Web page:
NASHVILLE, Tenn. (WTVF) — Metro Public Health Department officials confirmed 293 cases of COVID-19 in Nashville/Davidson County, an increase of 36 cases in the past 24 hours.
Dr. Alex Jahangir said of the confirmed cases, one patient has died from complications due to the coronavirus. Twelve others remain hospitalized, while 52 have recovered from the virus. The remaining 228 cases are self-isolating at home and have mild and manageable symptoms.
The youngest is a two-month-old and the oldest is 94-years-old. Dr. Jahangir said the infant is experiencing mild symptoms.
Watch the full briefing below:
Total number of Cases: 293
Number of Cases confirmed today: 36
Age Range: 2 months – 94 years old
Age Group (years)
So far, 3,338 tests have been conducted in Davidson County.
Mayor John Cooper said the city will be opening COVID-19 shelters for the homeless today. Two will be located at the Fairgrounds, one for healthy individuals who want a place to stay while social distancing and another for people who are being tested.
They have not yet announced a location for a third shelter for individuals who have tested positive. That announcement will likely come later today.
Metro Nashville launched a website to keep residents informed on COVID-19 cases in Davidson County. COVID19.Nashville.Gov will provide new information as it becomes available.
Metro Health officials have also launched a COVID-19 hotline staffed with nurses and other public health professionals to answer questions and provide the latest information. The hotline has as many as 15 call takers and can be reached by dialing 615-862-7777. It will operate from 7 a.m. to 7 p.m. seven days a week.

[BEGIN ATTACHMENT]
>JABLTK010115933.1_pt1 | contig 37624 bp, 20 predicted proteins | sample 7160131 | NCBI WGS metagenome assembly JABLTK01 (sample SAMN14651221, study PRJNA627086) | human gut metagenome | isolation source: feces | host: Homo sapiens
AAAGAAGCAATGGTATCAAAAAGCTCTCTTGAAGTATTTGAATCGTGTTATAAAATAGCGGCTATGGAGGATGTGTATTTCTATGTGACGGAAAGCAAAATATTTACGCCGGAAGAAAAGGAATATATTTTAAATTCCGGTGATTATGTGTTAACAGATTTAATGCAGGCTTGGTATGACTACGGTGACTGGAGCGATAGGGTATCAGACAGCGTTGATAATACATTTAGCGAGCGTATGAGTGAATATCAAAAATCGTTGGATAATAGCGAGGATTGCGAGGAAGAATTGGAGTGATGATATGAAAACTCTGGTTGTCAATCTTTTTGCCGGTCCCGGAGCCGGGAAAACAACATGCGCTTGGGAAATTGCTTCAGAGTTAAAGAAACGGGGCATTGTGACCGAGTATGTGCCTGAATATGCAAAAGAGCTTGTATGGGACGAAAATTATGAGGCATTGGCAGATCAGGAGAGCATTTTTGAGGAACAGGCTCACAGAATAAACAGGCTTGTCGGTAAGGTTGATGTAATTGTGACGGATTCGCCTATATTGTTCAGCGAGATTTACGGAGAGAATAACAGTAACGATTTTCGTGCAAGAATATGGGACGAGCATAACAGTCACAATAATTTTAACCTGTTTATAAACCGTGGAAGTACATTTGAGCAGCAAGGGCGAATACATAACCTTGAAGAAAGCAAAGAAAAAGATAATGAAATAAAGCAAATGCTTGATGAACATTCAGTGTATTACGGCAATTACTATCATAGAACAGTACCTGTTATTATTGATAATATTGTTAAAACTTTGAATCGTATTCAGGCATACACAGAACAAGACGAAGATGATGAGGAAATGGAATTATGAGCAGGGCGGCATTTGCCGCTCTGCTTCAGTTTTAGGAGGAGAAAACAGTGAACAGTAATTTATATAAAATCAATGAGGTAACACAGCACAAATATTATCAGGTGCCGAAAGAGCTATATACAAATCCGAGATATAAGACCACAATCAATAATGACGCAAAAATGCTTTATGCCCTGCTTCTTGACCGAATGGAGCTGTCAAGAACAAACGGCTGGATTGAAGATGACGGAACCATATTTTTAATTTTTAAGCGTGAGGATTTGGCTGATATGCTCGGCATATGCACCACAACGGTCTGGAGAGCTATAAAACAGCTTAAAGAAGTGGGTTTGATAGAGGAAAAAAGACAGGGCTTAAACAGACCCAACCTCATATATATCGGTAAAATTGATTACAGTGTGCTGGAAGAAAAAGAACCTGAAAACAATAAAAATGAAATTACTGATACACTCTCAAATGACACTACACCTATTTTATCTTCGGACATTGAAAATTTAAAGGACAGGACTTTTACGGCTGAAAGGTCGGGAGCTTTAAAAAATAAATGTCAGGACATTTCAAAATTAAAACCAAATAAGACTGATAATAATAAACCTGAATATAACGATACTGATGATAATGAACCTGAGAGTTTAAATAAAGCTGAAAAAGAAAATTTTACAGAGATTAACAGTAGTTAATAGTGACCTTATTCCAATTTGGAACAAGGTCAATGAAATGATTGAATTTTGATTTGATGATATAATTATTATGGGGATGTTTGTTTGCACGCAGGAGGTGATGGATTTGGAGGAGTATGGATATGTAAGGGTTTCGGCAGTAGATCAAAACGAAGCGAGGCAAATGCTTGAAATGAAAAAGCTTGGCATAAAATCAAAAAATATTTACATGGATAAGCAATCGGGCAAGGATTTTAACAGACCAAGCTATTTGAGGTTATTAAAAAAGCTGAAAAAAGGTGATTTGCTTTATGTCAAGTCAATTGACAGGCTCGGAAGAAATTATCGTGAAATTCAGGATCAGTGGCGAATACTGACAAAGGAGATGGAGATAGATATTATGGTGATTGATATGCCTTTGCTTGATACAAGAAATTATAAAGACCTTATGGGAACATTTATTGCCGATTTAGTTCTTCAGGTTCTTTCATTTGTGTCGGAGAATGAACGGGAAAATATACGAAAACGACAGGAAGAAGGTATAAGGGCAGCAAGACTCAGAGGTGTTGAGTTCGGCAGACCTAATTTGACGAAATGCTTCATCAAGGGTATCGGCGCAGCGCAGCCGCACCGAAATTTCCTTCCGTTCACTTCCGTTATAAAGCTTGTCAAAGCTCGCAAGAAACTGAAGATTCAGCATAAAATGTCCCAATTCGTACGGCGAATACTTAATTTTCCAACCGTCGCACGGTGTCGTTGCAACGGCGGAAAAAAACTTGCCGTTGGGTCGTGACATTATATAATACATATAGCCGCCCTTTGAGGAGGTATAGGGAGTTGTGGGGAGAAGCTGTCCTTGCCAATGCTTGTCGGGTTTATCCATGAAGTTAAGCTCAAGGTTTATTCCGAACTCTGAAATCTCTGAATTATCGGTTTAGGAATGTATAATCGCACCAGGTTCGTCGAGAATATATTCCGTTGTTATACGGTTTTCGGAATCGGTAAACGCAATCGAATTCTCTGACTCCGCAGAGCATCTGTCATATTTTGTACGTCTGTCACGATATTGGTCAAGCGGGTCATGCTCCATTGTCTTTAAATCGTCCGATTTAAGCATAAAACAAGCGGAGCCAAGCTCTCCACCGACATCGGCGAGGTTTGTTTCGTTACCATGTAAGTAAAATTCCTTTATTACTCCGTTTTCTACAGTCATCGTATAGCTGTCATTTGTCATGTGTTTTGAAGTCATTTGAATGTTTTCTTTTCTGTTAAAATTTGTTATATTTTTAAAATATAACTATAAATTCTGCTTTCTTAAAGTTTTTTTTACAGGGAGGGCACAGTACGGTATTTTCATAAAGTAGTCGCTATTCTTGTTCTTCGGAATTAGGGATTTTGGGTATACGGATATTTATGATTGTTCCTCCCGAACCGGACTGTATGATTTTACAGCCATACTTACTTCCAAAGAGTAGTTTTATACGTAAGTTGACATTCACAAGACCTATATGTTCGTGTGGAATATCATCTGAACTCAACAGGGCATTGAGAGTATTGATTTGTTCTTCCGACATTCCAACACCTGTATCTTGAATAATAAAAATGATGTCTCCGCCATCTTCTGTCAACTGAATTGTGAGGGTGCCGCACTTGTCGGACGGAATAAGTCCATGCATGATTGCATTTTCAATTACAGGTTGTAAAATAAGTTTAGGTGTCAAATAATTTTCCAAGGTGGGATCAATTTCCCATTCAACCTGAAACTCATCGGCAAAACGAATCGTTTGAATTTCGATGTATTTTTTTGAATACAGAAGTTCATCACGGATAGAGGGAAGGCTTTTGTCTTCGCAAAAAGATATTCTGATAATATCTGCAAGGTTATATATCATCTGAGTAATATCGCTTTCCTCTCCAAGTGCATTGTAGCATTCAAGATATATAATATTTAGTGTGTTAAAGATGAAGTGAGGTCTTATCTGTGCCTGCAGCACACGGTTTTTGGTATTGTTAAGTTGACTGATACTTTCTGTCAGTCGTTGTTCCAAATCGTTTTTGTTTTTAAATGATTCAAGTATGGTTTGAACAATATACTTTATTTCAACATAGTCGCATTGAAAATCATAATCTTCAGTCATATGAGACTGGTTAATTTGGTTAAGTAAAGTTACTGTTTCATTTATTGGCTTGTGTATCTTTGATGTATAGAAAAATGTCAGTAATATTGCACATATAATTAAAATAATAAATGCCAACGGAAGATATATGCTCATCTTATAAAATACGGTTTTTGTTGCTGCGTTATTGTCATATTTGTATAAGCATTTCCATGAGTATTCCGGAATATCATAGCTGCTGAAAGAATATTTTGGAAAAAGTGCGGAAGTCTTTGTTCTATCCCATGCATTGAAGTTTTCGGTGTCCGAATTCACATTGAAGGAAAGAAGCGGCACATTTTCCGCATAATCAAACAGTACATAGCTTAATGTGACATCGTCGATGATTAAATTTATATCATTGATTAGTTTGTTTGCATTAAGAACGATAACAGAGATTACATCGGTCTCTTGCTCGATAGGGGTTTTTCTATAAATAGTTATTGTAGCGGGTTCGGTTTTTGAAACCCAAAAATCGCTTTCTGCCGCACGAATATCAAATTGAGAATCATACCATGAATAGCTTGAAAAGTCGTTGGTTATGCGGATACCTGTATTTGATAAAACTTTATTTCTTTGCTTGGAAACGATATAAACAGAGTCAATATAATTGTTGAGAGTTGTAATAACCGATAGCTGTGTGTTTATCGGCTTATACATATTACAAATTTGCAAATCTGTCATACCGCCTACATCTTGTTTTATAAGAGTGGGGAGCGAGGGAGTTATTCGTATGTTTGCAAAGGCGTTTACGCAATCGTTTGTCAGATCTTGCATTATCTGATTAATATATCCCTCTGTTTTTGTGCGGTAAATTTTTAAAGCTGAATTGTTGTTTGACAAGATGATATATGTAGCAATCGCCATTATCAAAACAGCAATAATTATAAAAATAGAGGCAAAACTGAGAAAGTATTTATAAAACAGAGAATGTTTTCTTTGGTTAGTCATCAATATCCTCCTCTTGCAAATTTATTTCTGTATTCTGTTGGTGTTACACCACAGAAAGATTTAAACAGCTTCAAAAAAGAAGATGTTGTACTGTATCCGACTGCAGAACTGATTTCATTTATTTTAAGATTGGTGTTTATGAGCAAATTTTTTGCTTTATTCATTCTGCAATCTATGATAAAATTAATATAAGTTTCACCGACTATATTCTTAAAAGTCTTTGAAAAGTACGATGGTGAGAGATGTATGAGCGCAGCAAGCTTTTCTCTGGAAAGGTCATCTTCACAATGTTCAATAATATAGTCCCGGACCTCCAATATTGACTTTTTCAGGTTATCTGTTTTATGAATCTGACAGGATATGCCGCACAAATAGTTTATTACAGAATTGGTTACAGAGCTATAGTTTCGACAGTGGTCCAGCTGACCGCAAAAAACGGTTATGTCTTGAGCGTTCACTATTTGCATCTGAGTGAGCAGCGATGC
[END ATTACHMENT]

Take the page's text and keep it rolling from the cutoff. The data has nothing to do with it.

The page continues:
Those facing food security challenges can visit covid19.nashville.com for resources or call the Second Harvest Food Bank of Middle Tennessee at 615-329-3491.
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- Donate to the COVID-19 Middle Tennessee Emergency Response Fund
COUNTY-BY-COUNTY CASES IN TENNESSEE
What is COVID-19 (a.k.a. the new coronavirus?)
According to the World Health Organization, coronaviruses (CoV) are a large family of viruses that cause illness ranging from the common cold to more severe diseases. Examples include the Middle East Respiratory Syndrome (MERS-CoV) and Severe Acute Respiratory Syndrome (SARS-CoV). A novel coronavirus (nCoV) is a new strain that has not been previously identified in humans. COVID-19 stands for "Coronavirus disease 2019," which is when this strain of the coronavirus was discovered.
What are the symptoms?
The CDC says patients confirmed to have the 2019-nCoV reportedly had mild to severe respiratory illness with:
- Shortness of breath
- At this time, the CDC believes symptoms could appear as soon as two days after exposure, or as long as 14 days.
The CDC is recommending "common sense" measures such as: